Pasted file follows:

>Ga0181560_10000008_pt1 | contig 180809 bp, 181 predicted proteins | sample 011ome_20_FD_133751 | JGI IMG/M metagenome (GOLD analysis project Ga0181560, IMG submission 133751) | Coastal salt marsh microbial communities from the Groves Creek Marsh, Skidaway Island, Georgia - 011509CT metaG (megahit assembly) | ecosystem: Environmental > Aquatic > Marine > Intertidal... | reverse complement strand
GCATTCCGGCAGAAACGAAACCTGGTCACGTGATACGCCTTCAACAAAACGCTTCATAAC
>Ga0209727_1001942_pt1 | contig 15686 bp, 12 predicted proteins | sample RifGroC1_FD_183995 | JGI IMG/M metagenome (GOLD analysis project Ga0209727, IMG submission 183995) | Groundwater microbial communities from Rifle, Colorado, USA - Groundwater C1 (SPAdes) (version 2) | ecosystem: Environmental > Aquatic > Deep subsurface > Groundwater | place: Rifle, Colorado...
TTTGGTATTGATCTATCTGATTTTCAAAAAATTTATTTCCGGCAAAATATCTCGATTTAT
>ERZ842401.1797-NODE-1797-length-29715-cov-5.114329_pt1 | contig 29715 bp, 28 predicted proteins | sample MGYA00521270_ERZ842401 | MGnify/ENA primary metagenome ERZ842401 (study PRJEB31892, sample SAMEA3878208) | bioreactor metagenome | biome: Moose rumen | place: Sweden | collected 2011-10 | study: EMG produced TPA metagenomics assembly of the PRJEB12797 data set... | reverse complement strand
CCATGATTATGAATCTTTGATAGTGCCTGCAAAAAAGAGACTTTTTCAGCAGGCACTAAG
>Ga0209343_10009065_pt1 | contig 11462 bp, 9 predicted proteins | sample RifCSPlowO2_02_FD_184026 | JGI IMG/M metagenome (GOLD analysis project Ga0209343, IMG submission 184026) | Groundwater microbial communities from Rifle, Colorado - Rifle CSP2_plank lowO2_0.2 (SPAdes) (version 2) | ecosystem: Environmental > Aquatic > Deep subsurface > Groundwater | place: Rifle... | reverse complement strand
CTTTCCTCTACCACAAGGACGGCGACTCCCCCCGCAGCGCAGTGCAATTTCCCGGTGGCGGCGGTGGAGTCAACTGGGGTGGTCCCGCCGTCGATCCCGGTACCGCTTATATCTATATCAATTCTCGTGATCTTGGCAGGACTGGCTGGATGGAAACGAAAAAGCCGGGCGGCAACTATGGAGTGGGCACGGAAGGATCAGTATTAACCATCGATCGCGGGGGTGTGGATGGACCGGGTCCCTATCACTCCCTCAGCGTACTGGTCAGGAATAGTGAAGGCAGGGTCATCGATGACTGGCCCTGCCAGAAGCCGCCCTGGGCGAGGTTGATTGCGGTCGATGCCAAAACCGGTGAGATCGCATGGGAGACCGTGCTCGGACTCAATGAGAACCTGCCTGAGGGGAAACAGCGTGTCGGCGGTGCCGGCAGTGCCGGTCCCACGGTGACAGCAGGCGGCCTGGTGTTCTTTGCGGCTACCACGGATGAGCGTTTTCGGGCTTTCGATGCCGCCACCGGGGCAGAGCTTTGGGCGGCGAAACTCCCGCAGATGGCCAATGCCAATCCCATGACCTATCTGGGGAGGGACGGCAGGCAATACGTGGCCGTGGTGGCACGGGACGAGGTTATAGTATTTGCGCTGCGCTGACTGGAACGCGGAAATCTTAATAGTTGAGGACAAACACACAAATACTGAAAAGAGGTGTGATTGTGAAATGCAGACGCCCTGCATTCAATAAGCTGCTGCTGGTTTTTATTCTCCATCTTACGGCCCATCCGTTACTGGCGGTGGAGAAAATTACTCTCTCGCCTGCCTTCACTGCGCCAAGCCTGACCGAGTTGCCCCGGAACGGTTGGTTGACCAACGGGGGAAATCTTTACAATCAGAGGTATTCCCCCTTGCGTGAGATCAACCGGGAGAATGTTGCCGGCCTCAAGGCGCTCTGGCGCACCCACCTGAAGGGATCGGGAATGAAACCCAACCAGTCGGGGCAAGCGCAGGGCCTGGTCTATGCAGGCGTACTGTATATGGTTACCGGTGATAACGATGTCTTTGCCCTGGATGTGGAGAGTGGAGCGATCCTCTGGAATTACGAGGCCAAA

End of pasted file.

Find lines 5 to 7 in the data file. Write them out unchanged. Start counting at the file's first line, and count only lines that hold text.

>ERZ842401.1797-NODE-1797-length-29715-cov-5.114329_pt1 | contig 29715 bp, 28 predicted proteins | sample MGYA00521270_ERZ842401 | MGnify/ENA primary metagenome ERZ842401 (study PRJEB31892, sample SAMEA3878208) | bioreactor metagenome | biome: Moose rumen | place: Sweden | collected 2011-10 | study: EMG produced TPA metagenomics assembly of the PRJEB12797 data set... | reverse complement strand
CCATGATTATGAATCTTTGATAGTGCCTGCAAAAAAGAGACTTTTTCAGCAGGCACTAAG
>Ga0209343_10009065_pt1 | contig 11462 bp, 9 predicted proteins | sample RifCSPlowO2_02_FD_184026 | JGI IMG/M metagenome (GOLD analysis project Ga0209343, IMG submission 184026) | Groundwater microbial communities from Rifle, Colorado - Rifle CSP2_plank lowO2_0.2 (SPAdes) (version 2) | ecosystem: Environmental > Aquatic > Deep subsurface > Groundwater | place: Rifle... | reverse complement strand